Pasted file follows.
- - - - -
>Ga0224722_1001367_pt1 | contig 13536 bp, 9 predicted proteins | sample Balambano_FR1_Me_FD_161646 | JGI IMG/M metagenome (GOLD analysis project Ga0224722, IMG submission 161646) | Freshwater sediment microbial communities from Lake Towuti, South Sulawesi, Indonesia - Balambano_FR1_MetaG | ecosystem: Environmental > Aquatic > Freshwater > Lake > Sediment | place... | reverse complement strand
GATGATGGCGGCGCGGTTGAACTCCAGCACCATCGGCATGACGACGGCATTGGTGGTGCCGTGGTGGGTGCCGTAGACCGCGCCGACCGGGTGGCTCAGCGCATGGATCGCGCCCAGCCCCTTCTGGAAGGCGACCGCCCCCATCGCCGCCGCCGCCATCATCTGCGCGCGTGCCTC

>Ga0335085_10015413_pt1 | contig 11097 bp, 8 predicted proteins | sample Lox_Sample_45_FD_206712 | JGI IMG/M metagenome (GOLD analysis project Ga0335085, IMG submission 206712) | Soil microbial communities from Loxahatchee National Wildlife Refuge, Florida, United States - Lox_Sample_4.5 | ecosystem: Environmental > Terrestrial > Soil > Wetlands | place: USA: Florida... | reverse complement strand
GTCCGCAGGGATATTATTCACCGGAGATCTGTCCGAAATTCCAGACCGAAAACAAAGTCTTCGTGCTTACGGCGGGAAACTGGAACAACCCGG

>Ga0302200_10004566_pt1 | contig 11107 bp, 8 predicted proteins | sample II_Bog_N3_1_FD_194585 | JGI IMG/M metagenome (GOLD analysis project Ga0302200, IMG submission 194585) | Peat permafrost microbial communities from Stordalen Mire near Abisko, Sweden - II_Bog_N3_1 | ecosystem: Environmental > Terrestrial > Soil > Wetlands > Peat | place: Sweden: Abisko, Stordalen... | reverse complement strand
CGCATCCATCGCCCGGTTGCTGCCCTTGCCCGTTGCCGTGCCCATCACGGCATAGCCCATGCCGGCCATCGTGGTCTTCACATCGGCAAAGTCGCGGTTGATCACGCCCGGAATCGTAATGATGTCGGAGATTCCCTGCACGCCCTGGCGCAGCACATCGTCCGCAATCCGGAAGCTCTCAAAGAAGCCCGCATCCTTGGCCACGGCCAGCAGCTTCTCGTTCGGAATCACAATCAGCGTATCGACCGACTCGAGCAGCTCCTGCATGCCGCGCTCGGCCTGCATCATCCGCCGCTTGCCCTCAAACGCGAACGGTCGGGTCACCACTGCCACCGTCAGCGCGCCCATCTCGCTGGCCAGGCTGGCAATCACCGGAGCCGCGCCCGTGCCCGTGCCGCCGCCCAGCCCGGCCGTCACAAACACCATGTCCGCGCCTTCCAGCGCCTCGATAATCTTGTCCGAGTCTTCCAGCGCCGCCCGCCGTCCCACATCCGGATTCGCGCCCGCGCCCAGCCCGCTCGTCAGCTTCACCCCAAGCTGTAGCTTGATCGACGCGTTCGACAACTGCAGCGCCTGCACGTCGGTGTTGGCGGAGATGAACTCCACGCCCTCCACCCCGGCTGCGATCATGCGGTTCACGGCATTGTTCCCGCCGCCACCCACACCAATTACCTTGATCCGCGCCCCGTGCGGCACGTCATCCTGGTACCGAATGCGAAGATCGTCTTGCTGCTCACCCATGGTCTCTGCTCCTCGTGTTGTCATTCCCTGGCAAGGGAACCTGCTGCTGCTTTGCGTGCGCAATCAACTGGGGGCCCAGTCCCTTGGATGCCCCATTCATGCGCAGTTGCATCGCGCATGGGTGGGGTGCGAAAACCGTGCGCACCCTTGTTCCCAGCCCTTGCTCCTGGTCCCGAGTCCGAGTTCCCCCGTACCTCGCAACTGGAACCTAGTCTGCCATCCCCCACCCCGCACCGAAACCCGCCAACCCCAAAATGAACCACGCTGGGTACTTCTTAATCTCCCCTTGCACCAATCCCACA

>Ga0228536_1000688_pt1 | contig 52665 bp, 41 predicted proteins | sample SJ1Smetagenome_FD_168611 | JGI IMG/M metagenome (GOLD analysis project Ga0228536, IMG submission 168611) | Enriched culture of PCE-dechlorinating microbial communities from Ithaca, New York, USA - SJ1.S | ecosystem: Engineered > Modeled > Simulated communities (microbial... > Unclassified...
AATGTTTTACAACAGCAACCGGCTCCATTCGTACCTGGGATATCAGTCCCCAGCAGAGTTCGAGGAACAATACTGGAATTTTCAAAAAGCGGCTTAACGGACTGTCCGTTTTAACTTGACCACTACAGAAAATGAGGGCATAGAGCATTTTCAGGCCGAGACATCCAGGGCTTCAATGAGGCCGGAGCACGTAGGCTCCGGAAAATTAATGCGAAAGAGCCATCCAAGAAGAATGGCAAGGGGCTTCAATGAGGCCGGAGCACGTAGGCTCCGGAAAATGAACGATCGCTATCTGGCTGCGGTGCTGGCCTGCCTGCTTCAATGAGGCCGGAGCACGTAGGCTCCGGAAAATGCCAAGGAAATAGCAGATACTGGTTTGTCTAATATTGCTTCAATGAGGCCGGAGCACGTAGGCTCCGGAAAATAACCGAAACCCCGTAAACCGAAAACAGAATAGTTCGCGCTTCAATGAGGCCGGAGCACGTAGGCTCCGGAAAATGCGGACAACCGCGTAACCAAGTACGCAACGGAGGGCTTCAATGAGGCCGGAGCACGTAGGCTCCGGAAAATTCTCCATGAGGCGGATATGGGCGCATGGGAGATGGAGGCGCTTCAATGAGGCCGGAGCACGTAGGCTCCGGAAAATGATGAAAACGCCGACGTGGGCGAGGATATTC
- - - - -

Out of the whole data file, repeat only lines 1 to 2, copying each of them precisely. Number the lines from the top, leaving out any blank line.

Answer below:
>Ga0224722_1001367_pt1 | contig 13536 bp, 9 predicted proteins | sample Balambano_FR1_Me_FD_161646 | JGI IMG/M metagenome (GOLD analysis project Ga0224722, IMG submission 161646) | Freshwater sediment microbial communities from Lake Towuti, South Sulawesi, Indonesia - Balambano_FR1_MetaG | ecosystem: Environmental > Aquatic > Freshwater > Lake > Sediment | place... | reverse complement strand
GATGATGGCGGCGCGGTTGAACTCCAGCACCATCGGCATGACGACGGCATTGGTGGTGCCGTGGTGGGTGCCGTAGACCGCGCCGACCGGGTGGCTCAGCGCATGGATCGCGCCCAGCCCCTTCTGGAAGGCGACCGCCCCCATCGCCGCCGCCGCCATCATCTGCGCGCGTGCCTC